As the day wore on and with such good weather the path became busy
and I smiled at how some people would avoid saying hello by suddenly and intently studying the ground before their feet or staring pointedly at some fixed point on the horizon as they passed me. I tried not to take it personally.
A fine April is probably the perfect time to walk the South Downs Way with fields of dandelions,
daisy lined paths,
and the constant trill of skylarks.
Regularly checking my guidebook, I knew when a descent from the High Downs was imminent … but often the steep reality was more disheartening than I’d supposed, as here coming off Cocking Down.
8 miles from South Harting and about 13 miles from Amberley, the village of Cocking – half a mile off the trail – is a popular stop-over on the South Downs Way. I had considered spending the night there on this trip but it didn’t fit comfortably enough into my six-day schedule. I have wild-camped on the Downs above the village in the past … after a slap up feed at the village pub, The Bluebell Inn.
In 2002, the British artist Andy Goldsworthy set a series of 14 chalk boulders linking the South Downs near Cocking to West Dean, though this one on Cocking Down is the only one I saw. Initially Andy thought they would weather away within a couple of years but at this rate they’ll be around for centuries.
With my eye on the time, I set a fast pace and at one point had to politely, persistently back away from a very chatty walker who otherwise would have carried on talking for days.
But I still took plenty of photos: the view back to Cocking Down;
gentle spring sunlight;
solid English names;
the way ahead;
first beech leaves;
and a distant strip of English Channel.
At 3.30 I got my first glimpse of Amberley and the half way mark on the ‘Way.
But it was just a glimpse and I had a further long fall and climb on the path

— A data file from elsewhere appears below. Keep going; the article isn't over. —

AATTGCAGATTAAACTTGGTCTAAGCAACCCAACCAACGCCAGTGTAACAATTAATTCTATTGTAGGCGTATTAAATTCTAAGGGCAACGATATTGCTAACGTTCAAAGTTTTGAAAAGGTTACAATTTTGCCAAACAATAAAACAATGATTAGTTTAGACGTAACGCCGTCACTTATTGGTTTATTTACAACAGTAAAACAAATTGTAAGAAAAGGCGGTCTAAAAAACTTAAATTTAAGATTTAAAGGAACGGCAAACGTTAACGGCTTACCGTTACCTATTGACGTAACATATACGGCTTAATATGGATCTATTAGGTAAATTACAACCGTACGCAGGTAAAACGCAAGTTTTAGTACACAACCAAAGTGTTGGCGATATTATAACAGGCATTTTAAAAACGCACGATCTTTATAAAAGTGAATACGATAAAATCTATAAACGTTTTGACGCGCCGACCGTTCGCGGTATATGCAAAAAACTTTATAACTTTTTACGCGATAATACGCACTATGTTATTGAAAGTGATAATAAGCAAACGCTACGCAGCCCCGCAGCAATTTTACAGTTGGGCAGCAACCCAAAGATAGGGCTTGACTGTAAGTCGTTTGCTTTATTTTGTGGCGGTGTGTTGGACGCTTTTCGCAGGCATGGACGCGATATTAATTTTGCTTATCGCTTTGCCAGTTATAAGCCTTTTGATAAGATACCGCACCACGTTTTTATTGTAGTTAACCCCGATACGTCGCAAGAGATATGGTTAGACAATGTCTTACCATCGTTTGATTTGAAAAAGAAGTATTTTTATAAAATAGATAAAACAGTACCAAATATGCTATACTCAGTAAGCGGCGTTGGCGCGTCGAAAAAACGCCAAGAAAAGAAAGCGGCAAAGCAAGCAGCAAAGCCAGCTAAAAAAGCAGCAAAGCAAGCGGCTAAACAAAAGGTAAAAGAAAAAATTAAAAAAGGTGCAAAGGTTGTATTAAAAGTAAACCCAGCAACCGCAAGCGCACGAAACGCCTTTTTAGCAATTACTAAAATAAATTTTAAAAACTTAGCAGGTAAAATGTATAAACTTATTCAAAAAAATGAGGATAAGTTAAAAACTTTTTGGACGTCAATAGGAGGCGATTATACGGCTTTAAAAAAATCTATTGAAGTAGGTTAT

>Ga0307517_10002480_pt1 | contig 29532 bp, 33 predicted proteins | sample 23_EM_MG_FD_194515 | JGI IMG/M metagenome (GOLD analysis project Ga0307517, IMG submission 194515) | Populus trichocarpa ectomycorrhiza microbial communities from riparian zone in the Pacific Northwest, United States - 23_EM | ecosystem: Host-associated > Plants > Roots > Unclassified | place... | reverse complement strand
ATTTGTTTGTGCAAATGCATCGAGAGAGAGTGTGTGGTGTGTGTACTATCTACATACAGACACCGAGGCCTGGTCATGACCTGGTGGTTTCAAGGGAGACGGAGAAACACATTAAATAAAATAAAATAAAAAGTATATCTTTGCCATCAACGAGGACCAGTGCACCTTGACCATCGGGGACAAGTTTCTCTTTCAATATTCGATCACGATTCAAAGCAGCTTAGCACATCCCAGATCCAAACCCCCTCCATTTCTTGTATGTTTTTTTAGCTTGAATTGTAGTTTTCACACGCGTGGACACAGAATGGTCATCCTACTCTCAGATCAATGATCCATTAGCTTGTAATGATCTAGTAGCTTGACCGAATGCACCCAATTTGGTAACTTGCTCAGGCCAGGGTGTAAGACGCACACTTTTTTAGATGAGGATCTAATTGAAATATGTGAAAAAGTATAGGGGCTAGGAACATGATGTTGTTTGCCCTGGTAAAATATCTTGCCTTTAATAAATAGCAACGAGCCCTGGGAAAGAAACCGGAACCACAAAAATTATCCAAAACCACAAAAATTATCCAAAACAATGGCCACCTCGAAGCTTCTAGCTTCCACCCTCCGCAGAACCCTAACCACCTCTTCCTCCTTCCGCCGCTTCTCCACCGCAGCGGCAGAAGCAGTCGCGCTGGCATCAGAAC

before finally crossing the River Arun an hour later
with a pied wagtail close encounter.
Though I have been to ‘Amberley’ before, I hadn’t quite realised that what I think of as Amberley – where Amberley railway station lies – isn’t Amberley. The station is actually in Houghton but the village of Amberley is about a mile to the north, past the castle.
My sister was arriving on the 6.30 train and I’d arranged to meet her in the pub next to the station. I thought I still had plenty of time but when I finally reached proper Amberley, I discovered that my stop for the night was still another half mile beyond the village.
Hot and bothered, I reached The Sportsman Inn, booked in,
glanced out of my window at the remarkable view over the Amberley Wildbrooks Nature Reserve, showered, dressed and charged breathlessly the mile and a half back to Houghton and The Bridge Inn rendezvous with my sister.
I arrived about ten minutes early, sipped icy shandy and fiddled with my phone. I took this selfie – which doesn’t accurately portray just how shattered I felt. It was a great choice of pub with superb food but I must have been somewhat delirious for, after that brilliant meal, laughs and chat, I offered to pick up the bill.
Too much sun and long miles must have fried my brain.